More than one hundred people stood in line waiting to get into the Los Angeles store, with employees letting customers in as others left. And what they saw inside was a Tesco’s new hybrid combining elements of Trader Joe’s, Whole Foods and 7-Eleven with some borrowings from its stores in Europe.
The basic concept of Fresh & Easy is a convenient shopping experience with an emphasis on healthy food and prepared meals from its Fresh & Easy private label. During a brief tour of the crowded store, Uwins explained that 50 percent of its food offerings are from its private label and that everything is created, cooked and packaged at its own state-of-the art “kitchen” in Southern California, including all of its prepared meals.
“We expected pre-prepared meals to be a massive hit here in the U.S.,” said Simon Uwins, Tesco’s chief marketing officer. “And so far, judging from the gaps we see in our refrigerated cases, they’re being cleared out rather fast.”
Several things set Fresh & Easy apart from other grocery retailers like Trader Joe’s and Whole Foods, the two it resembles the most. As Uwins mentioned, its Fresh & Easy private label has a 50 percent penetration rate and is represented in nearly every major food category including produce, meat, prepared meals, juice, coffee and mixed nuts.
And that reliance on private label allows it to offer some very competitive prices. Overall, Tesco says its prices are well below its main rivals at standard supermarkets. “We estimate our prices are about 20 percent lower than most supermarkets in the area,” said Uwins.
Its selection general merchandise, health and beauty and over-the-counter medications is small supermarket standards and runs more along the lines of a convenience store, though with a broader assortment. Basics like paper towels, diapers and pet food are stocked in a single aisle and its HBC and OTC products are located on one long shelf toward the back of the store capped with a section for greeting cards and magazines.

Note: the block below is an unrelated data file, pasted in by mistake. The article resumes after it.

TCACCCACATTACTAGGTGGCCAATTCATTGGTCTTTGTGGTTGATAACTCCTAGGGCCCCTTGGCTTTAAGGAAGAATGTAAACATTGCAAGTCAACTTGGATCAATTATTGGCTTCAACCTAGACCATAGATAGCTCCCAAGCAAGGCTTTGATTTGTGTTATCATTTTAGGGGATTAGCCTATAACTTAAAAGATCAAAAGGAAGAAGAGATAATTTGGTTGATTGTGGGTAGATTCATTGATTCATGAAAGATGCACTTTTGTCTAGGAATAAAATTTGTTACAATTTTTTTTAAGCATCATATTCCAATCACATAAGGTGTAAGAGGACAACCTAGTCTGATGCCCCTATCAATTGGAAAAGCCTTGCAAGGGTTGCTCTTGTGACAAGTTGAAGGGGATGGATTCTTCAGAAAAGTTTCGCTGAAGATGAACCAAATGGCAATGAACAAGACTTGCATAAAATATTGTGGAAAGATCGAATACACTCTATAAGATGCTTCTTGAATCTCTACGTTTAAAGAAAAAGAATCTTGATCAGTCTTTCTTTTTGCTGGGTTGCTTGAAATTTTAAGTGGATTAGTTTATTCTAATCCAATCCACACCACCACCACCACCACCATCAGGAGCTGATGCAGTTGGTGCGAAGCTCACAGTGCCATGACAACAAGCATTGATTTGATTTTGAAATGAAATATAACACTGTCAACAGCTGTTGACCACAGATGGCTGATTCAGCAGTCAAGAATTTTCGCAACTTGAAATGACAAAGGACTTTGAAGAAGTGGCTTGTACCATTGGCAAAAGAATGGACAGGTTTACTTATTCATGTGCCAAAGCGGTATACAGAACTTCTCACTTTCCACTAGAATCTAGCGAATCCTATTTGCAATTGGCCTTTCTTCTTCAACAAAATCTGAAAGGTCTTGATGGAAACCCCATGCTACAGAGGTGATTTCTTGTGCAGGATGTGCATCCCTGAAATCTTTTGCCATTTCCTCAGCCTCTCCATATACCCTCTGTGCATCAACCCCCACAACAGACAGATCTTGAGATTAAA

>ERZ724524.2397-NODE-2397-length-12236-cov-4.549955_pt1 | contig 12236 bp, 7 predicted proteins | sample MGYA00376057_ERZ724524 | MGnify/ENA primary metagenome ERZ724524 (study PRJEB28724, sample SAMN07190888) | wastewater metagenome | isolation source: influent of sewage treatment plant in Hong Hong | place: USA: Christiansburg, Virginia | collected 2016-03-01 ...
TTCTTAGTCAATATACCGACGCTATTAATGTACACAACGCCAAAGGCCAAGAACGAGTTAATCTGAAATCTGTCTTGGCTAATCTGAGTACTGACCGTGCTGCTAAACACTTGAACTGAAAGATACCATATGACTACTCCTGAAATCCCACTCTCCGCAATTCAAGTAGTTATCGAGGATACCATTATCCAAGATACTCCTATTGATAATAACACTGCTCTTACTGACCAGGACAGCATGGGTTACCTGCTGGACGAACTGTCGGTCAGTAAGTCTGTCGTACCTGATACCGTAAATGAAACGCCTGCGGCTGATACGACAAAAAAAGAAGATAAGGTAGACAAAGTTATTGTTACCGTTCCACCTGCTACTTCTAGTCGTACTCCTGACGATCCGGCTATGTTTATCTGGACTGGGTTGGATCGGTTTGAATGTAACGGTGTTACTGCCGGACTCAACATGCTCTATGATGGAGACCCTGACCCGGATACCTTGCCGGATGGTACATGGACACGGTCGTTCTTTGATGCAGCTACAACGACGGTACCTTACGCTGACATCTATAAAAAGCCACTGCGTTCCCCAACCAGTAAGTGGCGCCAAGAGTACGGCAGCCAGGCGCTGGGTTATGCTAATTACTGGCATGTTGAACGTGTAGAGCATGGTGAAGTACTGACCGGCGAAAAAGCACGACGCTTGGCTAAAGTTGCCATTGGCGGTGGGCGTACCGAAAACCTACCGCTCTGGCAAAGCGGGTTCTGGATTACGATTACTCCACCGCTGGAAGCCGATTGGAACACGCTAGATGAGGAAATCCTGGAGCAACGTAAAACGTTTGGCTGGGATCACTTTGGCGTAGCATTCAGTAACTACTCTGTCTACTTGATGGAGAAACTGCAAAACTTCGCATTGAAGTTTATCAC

The rather small selection—and the complete lack of private label products—shows Fresh & Easy is primarily about the food, though that could change. “There are no private label products outside of food right now but that’s not to say that won’t change,” said Uwins.
The in-store signage is also unique and stamps Fresh & Easy as an organic and eco-friendly retailer, a good image for Southern California. Nearly every green, cardboard endcap features a message about its products including “all our bagged coffee is certified organic” and “our desserts contain 0 percent trans fats.” LED lighting is also used in the store, something else pointed out in its signs. The store doesn’t sell cigarettes but do carry a large selection of wine along with liquor and beer.
The checkout system is completely automated with 100 percent assisted self-checkout. Five checkout stands are small and designed for 15 items or less and the rest are a bit larger with scanners and self-pay systems (though there were plenty of employees nearby to help out people not familiar with the concept).
As expected, Tesco had some detractors at its grand openings in the form of labor unions and neighborhood groups. The Carpenters Local 1506 picketed in front of the Los Angeles store and handed out fliers claiming that a group hired by Tesco to help build its stores “does not meet area labor standards, including paying for health care and pension for all its employees on all projects.”
Tesco has a second wave of five openings planned for Las Vegas on Nov. 14 and plans to have stores open in the San Diego market in late November and Phoenix in early December. It expects to have 50 stores operating in California, Nevada and Arizona by next February.
Costco announces October sales figures
ISSAQUAH, Wash. Costco reported a big 9 percent jump in same store sales in October.
Leading the way was a 17 percent increase in sales at its international stores with U.S. sales jumping 7 percent. The increase beat the 5.7 percent average predicted by analysts for the month.